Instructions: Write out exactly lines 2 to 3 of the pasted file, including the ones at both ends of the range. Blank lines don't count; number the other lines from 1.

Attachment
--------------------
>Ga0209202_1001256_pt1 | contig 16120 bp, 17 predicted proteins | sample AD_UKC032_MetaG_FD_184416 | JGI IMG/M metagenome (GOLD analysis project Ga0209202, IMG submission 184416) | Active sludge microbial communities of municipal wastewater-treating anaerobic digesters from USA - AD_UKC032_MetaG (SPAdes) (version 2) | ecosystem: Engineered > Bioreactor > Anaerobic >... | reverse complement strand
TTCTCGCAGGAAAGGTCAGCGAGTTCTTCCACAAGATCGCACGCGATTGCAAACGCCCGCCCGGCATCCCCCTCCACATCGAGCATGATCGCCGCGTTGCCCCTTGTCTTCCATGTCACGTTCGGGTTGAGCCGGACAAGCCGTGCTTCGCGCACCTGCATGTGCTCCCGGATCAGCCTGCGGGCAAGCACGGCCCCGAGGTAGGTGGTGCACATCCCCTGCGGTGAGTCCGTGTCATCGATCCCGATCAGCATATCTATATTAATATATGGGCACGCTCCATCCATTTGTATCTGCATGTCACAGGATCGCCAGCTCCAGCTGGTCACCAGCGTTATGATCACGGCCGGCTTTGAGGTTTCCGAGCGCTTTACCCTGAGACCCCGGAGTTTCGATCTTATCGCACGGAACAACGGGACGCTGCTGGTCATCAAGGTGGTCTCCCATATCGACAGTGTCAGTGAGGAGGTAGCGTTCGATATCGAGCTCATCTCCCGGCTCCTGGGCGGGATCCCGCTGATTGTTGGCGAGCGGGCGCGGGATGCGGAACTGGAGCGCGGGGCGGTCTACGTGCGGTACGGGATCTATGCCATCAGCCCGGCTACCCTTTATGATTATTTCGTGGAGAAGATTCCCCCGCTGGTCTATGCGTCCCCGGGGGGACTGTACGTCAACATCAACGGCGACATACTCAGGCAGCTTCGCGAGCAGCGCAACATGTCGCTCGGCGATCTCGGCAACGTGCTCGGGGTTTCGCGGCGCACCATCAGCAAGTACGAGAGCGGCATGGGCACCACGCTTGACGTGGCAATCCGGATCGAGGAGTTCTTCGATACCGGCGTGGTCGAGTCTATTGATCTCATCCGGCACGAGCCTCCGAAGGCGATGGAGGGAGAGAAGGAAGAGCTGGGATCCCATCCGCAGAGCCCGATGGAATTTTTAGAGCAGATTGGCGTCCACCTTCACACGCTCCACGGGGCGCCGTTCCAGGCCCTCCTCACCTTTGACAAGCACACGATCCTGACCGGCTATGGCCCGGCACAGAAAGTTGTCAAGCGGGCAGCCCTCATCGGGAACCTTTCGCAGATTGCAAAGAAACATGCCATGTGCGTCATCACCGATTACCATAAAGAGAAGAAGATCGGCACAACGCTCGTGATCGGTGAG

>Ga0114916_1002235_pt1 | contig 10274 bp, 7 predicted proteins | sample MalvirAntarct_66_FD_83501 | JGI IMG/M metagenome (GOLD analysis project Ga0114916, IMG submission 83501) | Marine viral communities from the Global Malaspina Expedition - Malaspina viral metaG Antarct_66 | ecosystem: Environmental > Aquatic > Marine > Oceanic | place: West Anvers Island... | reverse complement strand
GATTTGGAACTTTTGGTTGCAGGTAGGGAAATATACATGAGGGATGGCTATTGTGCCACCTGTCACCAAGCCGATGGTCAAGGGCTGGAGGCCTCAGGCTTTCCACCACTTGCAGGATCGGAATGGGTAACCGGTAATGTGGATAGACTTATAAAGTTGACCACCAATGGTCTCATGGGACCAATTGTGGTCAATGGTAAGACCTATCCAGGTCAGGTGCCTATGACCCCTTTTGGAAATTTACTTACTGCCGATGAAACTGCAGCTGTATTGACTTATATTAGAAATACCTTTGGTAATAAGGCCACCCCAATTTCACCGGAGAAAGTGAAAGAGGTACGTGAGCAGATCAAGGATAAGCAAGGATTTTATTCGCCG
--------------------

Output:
TTCTCGCAGGAAAGGTCAGCGAGTTCTTCCACAAGATCGCACGCGATTGCAAACGCCCGCCCGGCATCCCCCTCCACATCGAGCATGATCGCCGCGTTGCCCCTTGTCTTCCATGTCACGTTCGGGTTGAGCCGGACAAGCCGTGCTTCGCGCACCTGCATGTGCTCCCGGATCAGCCTGCGGGCAAGCACGGCCCCGAGGTAGGTGGTGCACATCCCCTGCGGTGAGTCCGTGTCATCGATCCCGATCAGCATATCTATATTAATATATGGGCACGCTCCATCCATTTGTATCTGCATGTCACAGGATCGCCAGCTCCAGCTGGTCACCAGCGTTATGATCACGGCCGGCTTTGAGGTTTCCGAGCGCTTTACCCTGAGACCCCGGAGTTTCGATCTTATCGCACGGAACAACGGGACGCTGCTGGTCATCAAGGTGGTCTCCCATATCGACAGTGTCAGTGAGGAGGTAGCGTTCGATATCGAGCTCATCTCCCGGCTCCTGGGCGGGATCCCGCTGATTGTTGGCGAGCGGGCGCGGGATGCGGAACTGGAGCGCGGGGCGGTCTACGTGCGGTACGGGATCTATGCCATCAGCCCGGCTACCCTTTATGATTATTTCGTGGAGAAGATTCCCCCGCTGGTCTATGCGTCCCCGGGGGGACTGTACGTCAACATCAACGGCGACATACTCAGGCAGCTTCGCGAGCAGCGCAACATGTCGCTCGGCGATCTCGGCAACGTGCTCGGGGTTTCGCGGCGCACCATCAGCAAGTACGAGAGCGGCATGGGCACCACGCTTGACGTGGCAATCCGGATCGAGGAGTTCTTCGATACCGGCGTGGTCGAGTCTATTGATCTCATCCGGCACGAGCCTCCGAAGGCGATGGAGGGAGAGAAGGAAGAGCTGGGATCCCATCCGCAGAGCCCGATGGAATTTTTAGAGCAGATTGGCGTCCACCTTCACACGCTCCACGGGGCGCCGTTCCAGGCCCTCCTCACCTTTGACAAGCACACGATCCTGACCGGCTATGGCCCGGCACAGAAAGTTGTCAAGCGGGCAGCCCTCATCGGGAACCTTTCGCAGATTGCAAAGAAACATGCCATGTGCGTCATCACCGATTACCATAAAGAGAAGAAGATCGGCACAACGCTCGTGATCGGTGAG

>Ga0114916_1002235_pt1 | contig 10274 bp, 7 predicted proteins | sample MalvirAntarct_66_FD_83501 | JGI IMG/M metagenome (GOLD analysis project Ga0114916, IMG submission 83501) | Marine viral communities from the Global Malaspina Expedition - Malaspina viral metaG Antarct_66 | ecosystem: Environmental > Aquatic > Marine > Oceanic | place: West Anvers Island... | reverse complement strand